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'It isn't about advocacy for one candidate': Talk radio figures into ND Senate race

Scott Hennen takes calls Monday, June 25, on his morning radio program from the 1100 AM studios at at 3301 University Dr. S. in Fargo. David Samson / Forum News Service1 / 4
In this 2017 file photo, Rob Port sits at the desk from which he hosts his radio broadcasts. Sam Easter / Forum News Service2 / 4
Mike McFeely3 / 4
Joel Heitkamp. Submitted photo4 / 4

BISMARCK — When Rep. Kevin Cramer reversed course and decided to run for the U.S. Senate this year, he turned to longtime North Dakota talk radio host Scott Hennen to emcee his campaign announcement.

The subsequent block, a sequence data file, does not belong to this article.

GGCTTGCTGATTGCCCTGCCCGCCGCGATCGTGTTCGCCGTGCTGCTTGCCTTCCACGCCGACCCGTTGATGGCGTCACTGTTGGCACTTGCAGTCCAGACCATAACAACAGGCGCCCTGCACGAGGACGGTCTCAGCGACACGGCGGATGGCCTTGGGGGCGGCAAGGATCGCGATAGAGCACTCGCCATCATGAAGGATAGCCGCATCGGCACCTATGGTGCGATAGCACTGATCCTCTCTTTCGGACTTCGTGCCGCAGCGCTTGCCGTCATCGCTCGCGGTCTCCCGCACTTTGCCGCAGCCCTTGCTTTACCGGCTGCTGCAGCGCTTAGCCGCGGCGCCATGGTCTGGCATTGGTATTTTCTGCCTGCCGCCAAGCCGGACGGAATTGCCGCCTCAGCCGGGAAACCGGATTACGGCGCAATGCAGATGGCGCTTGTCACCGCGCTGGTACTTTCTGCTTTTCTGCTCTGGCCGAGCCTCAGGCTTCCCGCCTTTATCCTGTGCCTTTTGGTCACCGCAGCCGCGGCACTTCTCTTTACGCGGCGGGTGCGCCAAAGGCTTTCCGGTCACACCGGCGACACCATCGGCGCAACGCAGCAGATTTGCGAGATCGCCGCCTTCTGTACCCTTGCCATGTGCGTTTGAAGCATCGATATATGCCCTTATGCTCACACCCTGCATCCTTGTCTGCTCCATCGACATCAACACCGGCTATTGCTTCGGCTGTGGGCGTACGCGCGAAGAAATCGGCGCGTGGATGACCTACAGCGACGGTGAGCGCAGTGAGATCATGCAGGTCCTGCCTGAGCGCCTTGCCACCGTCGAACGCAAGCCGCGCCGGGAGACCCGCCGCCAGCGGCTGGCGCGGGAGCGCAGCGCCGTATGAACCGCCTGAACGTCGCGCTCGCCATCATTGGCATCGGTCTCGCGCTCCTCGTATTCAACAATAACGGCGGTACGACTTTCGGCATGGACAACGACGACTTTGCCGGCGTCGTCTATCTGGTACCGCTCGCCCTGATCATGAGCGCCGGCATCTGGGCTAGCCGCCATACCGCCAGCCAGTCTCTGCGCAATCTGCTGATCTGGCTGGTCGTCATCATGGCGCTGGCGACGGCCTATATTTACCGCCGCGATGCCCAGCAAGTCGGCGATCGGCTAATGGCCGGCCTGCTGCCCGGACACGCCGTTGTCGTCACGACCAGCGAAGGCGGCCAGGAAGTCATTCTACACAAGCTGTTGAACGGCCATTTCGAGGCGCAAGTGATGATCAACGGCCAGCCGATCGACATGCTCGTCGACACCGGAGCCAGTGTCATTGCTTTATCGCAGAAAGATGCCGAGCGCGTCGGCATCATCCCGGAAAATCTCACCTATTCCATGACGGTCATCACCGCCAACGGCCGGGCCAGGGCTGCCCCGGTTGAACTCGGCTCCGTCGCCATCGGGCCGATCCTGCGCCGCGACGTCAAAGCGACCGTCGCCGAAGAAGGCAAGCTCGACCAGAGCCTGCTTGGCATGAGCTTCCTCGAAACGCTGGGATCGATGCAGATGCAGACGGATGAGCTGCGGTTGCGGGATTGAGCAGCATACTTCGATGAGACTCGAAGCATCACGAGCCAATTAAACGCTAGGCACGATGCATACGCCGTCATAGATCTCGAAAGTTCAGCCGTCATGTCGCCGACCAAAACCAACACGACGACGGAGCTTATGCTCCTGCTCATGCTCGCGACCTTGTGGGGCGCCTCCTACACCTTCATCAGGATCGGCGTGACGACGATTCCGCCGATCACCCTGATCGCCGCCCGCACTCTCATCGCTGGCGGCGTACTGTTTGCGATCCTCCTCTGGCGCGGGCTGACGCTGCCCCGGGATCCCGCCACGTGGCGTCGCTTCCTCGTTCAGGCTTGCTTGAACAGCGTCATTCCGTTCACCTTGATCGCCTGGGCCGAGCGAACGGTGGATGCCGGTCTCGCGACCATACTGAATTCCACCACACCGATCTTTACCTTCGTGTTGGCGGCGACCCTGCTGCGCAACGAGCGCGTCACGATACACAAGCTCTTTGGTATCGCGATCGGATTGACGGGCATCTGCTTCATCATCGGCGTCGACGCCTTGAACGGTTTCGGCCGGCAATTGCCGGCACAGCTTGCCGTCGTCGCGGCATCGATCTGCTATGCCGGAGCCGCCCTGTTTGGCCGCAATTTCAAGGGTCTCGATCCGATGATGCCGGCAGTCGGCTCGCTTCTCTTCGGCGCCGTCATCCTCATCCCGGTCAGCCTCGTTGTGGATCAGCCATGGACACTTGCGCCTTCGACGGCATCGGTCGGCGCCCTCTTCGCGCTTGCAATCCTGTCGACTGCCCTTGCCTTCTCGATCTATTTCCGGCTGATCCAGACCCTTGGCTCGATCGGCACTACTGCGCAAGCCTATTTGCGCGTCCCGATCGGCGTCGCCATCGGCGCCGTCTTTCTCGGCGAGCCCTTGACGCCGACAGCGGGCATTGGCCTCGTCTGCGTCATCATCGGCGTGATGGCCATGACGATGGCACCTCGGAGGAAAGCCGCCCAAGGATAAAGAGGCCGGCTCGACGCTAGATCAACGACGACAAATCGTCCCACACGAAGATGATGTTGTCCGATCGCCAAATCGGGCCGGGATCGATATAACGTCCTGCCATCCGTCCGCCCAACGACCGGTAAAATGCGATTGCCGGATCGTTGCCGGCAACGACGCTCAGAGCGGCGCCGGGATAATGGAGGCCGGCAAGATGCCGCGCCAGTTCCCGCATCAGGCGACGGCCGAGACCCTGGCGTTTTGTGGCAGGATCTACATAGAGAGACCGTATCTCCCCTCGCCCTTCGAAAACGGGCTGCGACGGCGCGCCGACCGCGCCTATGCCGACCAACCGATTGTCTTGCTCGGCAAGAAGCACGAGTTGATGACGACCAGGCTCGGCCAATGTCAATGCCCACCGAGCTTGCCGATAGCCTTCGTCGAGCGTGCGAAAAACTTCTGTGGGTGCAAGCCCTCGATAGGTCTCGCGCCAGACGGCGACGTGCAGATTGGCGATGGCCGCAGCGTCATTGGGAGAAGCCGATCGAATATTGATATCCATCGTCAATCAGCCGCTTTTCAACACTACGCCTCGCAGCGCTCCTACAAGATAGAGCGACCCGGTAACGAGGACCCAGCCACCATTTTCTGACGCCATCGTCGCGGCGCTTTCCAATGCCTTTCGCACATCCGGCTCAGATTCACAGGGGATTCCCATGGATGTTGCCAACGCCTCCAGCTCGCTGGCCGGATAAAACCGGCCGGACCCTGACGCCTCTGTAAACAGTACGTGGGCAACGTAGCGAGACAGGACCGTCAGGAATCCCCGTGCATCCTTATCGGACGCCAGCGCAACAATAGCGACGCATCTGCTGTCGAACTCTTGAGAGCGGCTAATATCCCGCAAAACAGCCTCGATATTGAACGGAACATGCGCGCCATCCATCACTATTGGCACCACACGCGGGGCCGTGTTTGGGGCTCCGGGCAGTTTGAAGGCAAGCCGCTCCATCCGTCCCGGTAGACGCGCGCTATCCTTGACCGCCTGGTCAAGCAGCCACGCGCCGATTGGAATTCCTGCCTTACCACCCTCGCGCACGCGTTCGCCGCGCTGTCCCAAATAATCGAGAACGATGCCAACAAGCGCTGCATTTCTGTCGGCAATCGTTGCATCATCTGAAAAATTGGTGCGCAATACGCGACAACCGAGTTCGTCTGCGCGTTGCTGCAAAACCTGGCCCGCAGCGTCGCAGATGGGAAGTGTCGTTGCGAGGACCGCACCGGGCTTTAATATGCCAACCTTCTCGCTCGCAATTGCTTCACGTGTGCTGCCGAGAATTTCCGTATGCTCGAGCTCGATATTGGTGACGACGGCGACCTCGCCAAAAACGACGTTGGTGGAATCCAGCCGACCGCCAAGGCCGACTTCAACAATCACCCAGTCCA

And in Sen. Heidi Heitkamp's first ad of the campaign season, her brother and talk radio host Joel Heitkamp, a fellow Democrat, described her sister as a "great senator." During one of her frequent appearances on Joel's show, she announced her bid for a second term in the U.S. Senate.

Political preferences are nothing new in talk radio, but hosts like Hennen and Heitkamp are playing a public role in one of the most hotly contested Senate races in the country. And one expert said their voices could help influence the contest.

Brian Rosenwald, a historian at the University of Pennsylvania, said talk radio is "part of the fabric of the culture" in rural states where many people are in front of radios in a truck or tractor during the day.

"In a place like that, there's a friendship between listeners and their favorite hosts. There's a bond," he said. "To them, this is their buddy who they spend all these hours with a week who's telling them about this race."

Also in the mix are Rob Port and Mike McFeely, hosts who each represent differing ideological views on Forum Communications Co.-owned WDAY.